TCP IP Illustrated

We also use the notation from tcpdump that jk means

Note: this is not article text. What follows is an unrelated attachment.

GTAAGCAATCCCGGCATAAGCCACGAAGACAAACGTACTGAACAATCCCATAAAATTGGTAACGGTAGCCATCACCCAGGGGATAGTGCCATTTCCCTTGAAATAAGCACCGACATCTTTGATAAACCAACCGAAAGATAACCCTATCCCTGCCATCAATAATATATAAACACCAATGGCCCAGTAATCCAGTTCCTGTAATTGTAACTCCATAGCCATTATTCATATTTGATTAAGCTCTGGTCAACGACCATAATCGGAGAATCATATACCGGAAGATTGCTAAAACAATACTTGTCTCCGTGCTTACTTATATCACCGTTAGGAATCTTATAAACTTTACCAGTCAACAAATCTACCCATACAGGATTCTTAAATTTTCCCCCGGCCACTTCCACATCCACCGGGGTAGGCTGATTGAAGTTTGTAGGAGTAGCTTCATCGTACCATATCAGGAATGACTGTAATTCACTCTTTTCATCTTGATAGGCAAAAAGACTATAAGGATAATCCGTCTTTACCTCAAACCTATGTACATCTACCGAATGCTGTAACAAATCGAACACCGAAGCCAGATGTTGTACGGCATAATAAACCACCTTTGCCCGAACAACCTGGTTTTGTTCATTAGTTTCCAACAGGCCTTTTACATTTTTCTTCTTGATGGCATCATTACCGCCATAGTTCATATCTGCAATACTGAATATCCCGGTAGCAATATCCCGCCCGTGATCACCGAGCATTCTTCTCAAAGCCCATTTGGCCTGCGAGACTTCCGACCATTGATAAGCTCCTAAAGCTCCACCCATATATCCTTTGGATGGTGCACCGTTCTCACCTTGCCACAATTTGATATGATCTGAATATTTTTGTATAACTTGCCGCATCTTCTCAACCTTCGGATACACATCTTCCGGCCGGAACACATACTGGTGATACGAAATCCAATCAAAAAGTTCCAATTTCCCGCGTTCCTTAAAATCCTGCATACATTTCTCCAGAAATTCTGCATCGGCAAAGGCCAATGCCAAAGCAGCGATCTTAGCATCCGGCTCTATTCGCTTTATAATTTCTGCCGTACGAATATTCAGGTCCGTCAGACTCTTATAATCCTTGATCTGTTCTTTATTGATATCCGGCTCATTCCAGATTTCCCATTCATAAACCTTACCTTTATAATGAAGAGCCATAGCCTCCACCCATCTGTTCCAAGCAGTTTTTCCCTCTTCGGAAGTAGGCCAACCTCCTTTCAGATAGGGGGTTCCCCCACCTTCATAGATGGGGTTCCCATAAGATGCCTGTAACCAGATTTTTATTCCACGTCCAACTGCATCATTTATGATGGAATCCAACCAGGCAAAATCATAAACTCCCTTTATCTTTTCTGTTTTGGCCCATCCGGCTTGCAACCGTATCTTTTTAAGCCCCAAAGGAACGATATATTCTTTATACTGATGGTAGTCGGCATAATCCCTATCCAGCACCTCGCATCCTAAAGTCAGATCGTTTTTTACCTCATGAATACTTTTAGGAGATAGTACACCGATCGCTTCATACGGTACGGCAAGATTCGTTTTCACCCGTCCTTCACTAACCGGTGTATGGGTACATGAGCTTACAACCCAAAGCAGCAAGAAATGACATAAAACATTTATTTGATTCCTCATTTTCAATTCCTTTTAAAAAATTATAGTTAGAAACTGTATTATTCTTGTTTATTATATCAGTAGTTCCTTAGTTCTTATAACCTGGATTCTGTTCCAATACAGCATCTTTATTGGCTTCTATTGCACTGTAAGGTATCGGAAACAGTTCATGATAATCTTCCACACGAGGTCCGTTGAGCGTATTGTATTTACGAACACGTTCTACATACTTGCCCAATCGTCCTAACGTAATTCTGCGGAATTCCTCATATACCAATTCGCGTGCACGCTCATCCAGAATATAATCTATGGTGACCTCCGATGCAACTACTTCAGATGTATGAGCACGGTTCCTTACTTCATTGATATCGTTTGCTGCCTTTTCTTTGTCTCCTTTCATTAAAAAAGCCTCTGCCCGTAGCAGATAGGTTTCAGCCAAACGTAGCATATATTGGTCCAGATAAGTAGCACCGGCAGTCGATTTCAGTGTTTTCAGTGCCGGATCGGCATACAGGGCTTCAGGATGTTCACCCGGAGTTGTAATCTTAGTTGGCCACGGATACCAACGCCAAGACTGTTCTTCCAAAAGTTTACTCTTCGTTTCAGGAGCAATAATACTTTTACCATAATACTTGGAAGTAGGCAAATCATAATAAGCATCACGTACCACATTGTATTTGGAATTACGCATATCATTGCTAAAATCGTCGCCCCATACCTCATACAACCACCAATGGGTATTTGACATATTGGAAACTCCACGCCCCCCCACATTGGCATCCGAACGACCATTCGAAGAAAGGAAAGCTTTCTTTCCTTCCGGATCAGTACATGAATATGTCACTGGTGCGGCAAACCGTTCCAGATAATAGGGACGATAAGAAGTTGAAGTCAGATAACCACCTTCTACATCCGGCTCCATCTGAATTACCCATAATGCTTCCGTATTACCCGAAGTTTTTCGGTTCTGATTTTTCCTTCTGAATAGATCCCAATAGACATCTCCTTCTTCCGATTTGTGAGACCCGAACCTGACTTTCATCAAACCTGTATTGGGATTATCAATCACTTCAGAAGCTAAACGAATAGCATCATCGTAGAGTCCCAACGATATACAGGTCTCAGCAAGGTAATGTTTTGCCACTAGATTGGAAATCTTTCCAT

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Unformatted text preview: ring them part of the existing data segment. The next section describes this. 24.6 PAWS: Protection Against Wrapped Sequence Numbers Consider a TCP connection using the window scale option with the largest possible window, 1 gigabyte (230). (The largest window is just smaller than this, 65535 x 214, not file:///D|/Documents%20and%20Settings/bigini/Docu.../homenet2run/tcpip/tcp-ip-illustrated/tcp_fut.htm (14 of 20) [12/09/2001 14.47.34] Chapter 24. TCP Futures and Performance 216 x 214, but that doesn't affect this discussion.) Also assume the timestamp option is being used and that the timestamp value assigned by the sender increments by one for each window that is sent. (This is conservative. Normally the timestamp increments faster than this.) Figure 24.8 shows the possible data flow between the two hosts, when transferring 6 gigabytes. To avoid lots of IO-digit numbers, we use the notation G to mean a multiple of 1,073,741,824. We also use the notation from tcpdump that J:K means byte 1 through and including byte K - 1. Time Bytes sent Send Send sequence# timestamp Receive A 0G:1G 0G:1G 1 OK B 1G:2G 1G:2G 2 OK but one segment lost and retransmitted C 2G:3G 2G:3G 3 OK D 3G:4G 3G:4G 4 OK E 4G:5G 0G:1G 5 OK F 5G:6G 1G:2G 6 OK but retransmitted segment reappears Figure 24.8 Transferring 6 gigabytes in six 1-gigabyte windows. The 32-bit sequence number wraps between times D and E. We assume that one segment gets lost at time B and is retransmitted. We also assume that this lost segment reappears at time F. This assumes that the time difference between the segment getting lost and reappearing is less than the MSL; otherwise the segment would have been discarded by some router when its TTL expired. As we mentioned earlier, it is only with high-speed connections that this problem appears, where old segments can reappear and contain sequence numbers currently being transmitted. We can also see from Figure 24.8 that using the timestamp prevents this problem. The receiver considers the timestamp as a 32-bit ex...
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